Robert E. Howard’s legendary character is back for yet another collection of stories from his days with Marvel Comics. This volume collects issues #127-#134 as well as Conan Annual #6. That’s quite a lot of action for less than $20.
With the exception of J.M. DeMatteis’ “Creation Quest”, which spans three issues, all of the stories contained in this volume are what would today be known as the “one and done”. Each issue tells an entire tale. It’s a lost art that few of today’s comics attempt, but it serves as an excellent doorway to new readers. If you’ve never read Conan before, you don’t have to worry about starting from the beginning. You could start with this very volume I’m reviewing. As a matter of fact, these are the first of the Marvel comics that I’ve read.
And for those of you unfamiliar with the character, the basic idea goes like this: Conan is a thief, a reaver, a mercenary and a pirate. He isn’t necessarily a bad guy, but he isn’t really out for anyone other than himself either. Sort of like Han Solo, but with more muscles and a sword. Anyway, Conan comes into contact with a variety of wizards, despots and damsels in distress throughout the series. His main interests seem to be gold, women and raising hell. He may not be a hero, per se, but he’s straightforward and honest, and if you’re his friend, he’ll back you to the bitter end. Of course, with Conan on your side, the end typically isn’t too bitter.
I’m a fan of the original Robert E. Howard-penned Conan stories and I’ve read a few of the newer Dark Horse comics as well, so I was eager to find out how the old Marvel comics stacked up. Unsurprisingly, they were great. As I said earlier, each issue contains a complete story, so it’s the type of book you can just pick up and put down whenever the mood suits you. And if you’re in the mood for sword n’ sorcery, you can do a whole lot worse than Conan the Barbarian.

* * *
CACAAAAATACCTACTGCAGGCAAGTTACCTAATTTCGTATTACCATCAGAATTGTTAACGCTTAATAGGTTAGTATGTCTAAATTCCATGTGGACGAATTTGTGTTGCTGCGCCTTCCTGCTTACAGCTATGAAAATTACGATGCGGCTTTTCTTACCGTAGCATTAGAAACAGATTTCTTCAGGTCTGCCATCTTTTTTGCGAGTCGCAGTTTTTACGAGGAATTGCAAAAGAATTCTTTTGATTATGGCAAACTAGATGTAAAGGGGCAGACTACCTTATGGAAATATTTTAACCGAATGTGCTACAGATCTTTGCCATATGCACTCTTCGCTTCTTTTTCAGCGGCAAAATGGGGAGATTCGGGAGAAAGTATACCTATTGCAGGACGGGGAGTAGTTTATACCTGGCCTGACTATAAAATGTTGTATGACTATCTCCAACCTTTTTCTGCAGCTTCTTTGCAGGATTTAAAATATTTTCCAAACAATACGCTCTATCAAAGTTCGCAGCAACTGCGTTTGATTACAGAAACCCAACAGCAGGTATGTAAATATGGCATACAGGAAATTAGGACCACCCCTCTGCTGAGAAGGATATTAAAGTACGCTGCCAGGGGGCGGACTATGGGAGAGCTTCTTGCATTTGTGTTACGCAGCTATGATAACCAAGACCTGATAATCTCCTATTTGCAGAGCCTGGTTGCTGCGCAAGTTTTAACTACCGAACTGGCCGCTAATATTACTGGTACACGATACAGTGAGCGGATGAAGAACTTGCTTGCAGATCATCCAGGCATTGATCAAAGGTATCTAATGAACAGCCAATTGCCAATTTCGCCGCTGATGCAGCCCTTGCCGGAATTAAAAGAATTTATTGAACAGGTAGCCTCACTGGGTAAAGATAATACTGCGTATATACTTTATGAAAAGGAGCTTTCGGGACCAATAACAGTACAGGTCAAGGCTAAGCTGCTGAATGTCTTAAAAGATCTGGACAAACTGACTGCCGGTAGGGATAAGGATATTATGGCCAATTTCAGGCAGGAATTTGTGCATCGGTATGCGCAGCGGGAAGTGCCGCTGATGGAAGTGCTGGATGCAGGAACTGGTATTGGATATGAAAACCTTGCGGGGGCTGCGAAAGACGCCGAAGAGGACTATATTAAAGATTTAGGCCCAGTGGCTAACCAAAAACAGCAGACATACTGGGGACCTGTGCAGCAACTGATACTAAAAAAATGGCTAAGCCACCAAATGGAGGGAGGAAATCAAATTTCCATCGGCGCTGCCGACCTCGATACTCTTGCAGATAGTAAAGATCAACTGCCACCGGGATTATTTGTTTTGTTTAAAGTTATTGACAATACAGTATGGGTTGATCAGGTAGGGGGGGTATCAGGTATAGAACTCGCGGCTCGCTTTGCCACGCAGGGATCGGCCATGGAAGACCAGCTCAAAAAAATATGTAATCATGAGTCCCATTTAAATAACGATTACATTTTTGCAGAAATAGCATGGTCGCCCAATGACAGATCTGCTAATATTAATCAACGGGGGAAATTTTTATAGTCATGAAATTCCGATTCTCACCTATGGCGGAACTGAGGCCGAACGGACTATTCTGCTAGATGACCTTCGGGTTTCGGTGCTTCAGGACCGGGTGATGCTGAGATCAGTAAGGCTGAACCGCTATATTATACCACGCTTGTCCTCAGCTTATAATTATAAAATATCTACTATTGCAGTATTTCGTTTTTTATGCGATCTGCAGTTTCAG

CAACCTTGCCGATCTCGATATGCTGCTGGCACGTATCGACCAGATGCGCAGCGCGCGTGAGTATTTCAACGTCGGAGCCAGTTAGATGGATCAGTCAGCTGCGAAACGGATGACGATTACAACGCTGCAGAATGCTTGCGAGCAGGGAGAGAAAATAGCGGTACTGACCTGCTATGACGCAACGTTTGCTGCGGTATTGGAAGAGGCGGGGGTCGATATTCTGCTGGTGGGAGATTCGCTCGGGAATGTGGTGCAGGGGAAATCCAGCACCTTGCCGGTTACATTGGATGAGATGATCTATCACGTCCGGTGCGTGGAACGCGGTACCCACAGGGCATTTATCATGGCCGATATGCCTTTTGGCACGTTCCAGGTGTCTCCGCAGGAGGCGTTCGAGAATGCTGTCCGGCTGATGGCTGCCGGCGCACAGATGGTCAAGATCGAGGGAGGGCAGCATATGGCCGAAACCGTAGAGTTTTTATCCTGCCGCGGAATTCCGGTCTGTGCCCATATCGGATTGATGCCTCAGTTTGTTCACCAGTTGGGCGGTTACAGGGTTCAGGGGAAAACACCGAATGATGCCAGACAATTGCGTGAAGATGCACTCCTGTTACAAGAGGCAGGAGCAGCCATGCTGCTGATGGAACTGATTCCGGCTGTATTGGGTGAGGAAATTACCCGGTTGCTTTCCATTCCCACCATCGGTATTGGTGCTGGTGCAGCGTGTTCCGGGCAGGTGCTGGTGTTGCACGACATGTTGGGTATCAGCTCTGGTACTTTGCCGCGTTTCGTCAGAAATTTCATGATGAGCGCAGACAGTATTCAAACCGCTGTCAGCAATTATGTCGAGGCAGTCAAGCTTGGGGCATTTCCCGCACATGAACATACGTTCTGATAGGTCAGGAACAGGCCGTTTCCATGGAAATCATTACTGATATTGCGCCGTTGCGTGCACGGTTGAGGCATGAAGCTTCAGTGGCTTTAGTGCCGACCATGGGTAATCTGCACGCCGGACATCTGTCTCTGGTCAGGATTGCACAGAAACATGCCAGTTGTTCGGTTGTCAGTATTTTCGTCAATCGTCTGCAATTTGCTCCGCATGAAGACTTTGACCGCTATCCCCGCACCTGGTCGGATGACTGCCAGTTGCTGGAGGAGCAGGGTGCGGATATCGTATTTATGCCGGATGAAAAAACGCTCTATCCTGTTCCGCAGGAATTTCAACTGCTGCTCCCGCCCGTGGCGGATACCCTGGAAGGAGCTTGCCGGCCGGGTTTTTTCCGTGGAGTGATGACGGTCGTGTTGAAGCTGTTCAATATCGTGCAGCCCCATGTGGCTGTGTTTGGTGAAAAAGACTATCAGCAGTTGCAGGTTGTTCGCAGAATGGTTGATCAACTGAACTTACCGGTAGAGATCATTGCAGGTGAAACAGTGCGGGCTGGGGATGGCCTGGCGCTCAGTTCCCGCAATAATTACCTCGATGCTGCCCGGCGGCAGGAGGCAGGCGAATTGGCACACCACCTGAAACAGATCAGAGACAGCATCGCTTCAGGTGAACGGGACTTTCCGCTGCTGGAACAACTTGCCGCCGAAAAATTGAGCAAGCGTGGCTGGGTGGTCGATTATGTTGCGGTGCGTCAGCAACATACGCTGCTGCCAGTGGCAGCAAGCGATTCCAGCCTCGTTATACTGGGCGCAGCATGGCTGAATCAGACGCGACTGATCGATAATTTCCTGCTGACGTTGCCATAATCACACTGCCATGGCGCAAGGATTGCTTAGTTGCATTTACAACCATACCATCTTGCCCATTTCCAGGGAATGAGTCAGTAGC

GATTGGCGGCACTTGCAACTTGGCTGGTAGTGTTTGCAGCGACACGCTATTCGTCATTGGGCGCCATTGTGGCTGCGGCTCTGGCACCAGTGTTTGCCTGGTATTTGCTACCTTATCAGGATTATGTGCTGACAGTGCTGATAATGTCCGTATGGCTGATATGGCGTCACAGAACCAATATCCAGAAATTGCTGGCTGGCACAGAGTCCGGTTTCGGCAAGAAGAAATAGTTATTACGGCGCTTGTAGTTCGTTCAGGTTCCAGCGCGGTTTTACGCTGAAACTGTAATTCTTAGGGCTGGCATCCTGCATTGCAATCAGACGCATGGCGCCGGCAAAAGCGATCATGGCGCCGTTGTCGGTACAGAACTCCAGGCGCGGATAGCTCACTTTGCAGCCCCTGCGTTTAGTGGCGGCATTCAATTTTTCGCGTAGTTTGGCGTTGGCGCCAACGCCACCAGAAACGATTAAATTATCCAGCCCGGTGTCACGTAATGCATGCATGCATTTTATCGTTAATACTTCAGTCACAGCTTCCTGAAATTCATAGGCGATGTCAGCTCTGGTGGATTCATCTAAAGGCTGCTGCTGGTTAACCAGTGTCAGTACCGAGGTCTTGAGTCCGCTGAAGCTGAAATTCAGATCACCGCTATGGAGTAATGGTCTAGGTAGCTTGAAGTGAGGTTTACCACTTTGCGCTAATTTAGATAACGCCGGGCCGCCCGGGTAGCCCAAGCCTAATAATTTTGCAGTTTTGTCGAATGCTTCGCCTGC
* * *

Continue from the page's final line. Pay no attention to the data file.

It’s classic Conan. While it doesn’t have quite the reputation as the black and white Savage Sword of Conan (also published by Marvel), this is some of the finest four-color Conan out there. And the colors look fantastic in this collection! Oh, and did I mention that all of the artwork is by Gil Kane? Even if these stories were absolute turds, I could still spend hours looking at the artwork. And there are even a couple of stories that are adapted from actual Howard stories, which is pretty cool.
I know that Robert E. Howard often corresponded with fellow writer H.P. Lovecraft back in the day, and the two influenced each other quite a bit. It’s also quite clear that Lovecraft influenced the writers of these stories as well, because the term “gibbous moon” is used so often, it eventually becomes a moot point. Yes, we are quite aware that the moon is gibbous: you mention it at least once every issue. This and other repetitive phrases tend to eat away at the mind of the reader if one decides to spend two straight days reading the volume from cover to cover as I did.
If you grew up reading this book in the 1970’s - 80’s, you should just pick this volume up. You’ve probably got all the rest of them, don’t you? And if not, you should. If you are a fan of the current Conan comics and you just can’t get enough of the character, you might as well pick this volume up: You aren’t likely to be disappointed. And if you’ve never read a Conan comic in your entire life but you’re interested in the character, this would be as good a place as any to start. I liked it a whole bunch.